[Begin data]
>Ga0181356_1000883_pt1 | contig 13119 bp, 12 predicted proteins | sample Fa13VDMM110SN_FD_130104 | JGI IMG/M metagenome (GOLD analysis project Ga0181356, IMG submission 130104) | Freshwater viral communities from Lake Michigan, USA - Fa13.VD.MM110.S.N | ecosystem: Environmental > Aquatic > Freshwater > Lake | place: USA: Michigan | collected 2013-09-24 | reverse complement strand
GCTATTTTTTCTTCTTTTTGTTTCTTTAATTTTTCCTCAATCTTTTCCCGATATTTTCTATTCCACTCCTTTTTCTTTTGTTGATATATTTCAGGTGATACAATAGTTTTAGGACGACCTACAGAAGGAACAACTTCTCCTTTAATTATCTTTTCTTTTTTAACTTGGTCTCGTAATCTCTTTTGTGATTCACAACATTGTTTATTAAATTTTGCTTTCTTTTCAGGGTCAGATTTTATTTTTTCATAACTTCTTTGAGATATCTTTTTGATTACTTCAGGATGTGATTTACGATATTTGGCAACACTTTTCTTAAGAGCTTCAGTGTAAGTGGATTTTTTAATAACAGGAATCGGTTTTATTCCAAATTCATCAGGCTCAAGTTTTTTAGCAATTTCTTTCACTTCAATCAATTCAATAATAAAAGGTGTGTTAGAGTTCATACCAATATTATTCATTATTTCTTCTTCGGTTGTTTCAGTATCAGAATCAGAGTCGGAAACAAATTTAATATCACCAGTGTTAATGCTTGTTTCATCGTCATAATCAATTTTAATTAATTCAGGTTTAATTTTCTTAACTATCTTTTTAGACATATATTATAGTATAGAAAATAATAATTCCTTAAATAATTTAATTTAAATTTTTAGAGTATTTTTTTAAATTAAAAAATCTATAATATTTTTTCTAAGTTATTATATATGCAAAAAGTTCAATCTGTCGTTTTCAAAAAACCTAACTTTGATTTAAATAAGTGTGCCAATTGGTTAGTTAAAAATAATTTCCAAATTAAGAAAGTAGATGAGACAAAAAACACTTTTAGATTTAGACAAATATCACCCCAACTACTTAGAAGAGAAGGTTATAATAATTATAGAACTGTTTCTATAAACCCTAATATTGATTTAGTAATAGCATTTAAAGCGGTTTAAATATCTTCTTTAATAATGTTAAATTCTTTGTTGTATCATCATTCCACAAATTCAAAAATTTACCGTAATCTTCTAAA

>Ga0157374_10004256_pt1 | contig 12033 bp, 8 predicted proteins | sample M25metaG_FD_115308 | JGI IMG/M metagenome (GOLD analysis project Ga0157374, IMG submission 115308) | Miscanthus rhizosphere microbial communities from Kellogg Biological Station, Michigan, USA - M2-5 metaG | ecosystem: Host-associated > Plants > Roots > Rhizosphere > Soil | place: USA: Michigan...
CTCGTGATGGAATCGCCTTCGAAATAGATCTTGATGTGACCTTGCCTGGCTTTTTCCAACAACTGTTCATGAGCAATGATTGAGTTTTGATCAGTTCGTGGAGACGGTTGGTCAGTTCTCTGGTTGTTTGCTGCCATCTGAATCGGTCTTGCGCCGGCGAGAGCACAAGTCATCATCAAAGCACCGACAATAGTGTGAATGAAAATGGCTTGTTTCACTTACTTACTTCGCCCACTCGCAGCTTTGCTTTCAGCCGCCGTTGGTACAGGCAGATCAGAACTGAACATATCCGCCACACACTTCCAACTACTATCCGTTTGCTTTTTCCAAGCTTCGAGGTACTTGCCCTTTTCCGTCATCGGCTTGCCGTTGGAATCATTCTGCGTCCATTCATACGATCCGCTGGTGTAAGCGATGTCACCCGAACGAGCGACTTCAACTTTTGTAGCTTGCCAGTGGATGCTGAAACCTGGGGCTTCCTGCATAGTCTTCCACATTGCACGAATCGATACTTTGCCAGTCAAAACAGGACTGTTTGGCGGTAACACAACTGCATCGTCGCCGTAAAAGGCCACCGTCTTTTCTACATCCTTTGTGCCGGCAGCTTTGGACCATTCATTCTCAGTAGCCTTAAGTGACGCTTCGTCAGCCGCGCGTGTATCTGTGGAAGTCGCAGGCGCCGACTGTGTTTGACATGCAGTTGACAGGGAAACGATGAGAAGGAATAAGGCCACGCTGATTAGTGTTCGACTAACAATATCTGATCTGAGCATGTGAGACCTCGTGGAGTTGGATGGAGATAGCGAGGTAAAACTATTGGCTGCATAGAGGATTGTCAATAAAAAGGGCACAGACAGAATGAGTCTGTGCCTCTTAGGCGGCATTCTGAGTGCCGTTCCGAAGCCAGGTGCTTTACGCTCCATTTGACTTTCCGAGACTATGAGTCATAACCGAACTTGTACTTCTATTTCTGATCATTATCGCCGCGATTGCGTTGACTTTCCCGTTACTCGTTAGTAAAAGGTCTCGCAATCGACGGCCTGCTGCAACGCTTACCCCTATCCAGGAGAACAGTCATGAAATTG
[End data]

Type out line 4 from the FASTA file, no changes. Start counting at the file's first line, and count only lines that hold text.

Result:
CTCGTGATGGAATCGCCTTCGAAATAGATCTTGATGTGACCTTGCCTGGCTTTTTCCAACAACTGTTCATGAGCAATGATTGAGTTTTGATCAGTTCGTGGAGACGGTTGGTCAGTTCTCTGGTTGTTTGCTGCCATCTGAATCGGTCTTGCGCCGGCGAGAGCACAAGTCATCATCAAAGCACCGACAATAGTGTGAATGAAAATGGCTTGTTTCACTTACTTACTTCGCCCACTCGCAGCTTTGCTTTCAGCCGCCGTTGGTACAGGCAGATCAGAACTGAACATATCCGCCACACACTTCCAACTACTATCCGTTTGCTTTTTCCAAGCTTCGAGGTACTTGCCCTTTTCCGTCATCGGCTTGCCGTTGGAATCATTCTGCGTCCATTCATACGATCCGCTGGTGTAAGCGATGTCACCCGAACGAGCGACTTCAACTTTTGTAGCTTGCCAGTGGATGCTGAAACCTGGGGCTTCCTGCATAGTCTTCCACATTGCACGAATCGATACTTTGCCAGTCAAAACAGGACTGTTTGGCGGTAACACAACTGCATCGTCGCCGTAAAAGGCCACCGTCTTTTCTACATCCTTTGTGCCGGCAGCTTTGGACCATTCATTCTCAGTAGCCTTAAGTGACGCTTCGTCAGCCGCGCGTGTATCTGTGGAAGTCGCAGGCGCCGACTGTGTTTGACATGCAGTTGACAGGGAAACGATGAGAAGGAATAAGGCCACGCTGATTAGTGTTCGACTAACAATATCTGATCTGAGCATGTGAGACCTCGTGGAGTTGGATGGAGATAGCGAGGTAAAACTATTGGCTGCATAGAGGATTGTCAATAAAAAGGGCACAGACAGAATGAGTCTGTGCCTCTTAGGCGGCATTCTGAGTGCCGTTCCGAAGCCAGGTGCTTTACGCTCCATTTGACTTTCCGAGACTATGAGTCATAACCGAACTTGTACTTCTATTTCTGATCATTATCGCCGCGATTGCGTTGACTTTCCCGTTACTCGTTAGTAAAAGGTCTCGCAATCGACGGCCTGCTGCAACGCTTACCCCTATCCAGGAGAACAGTCATGAAATTG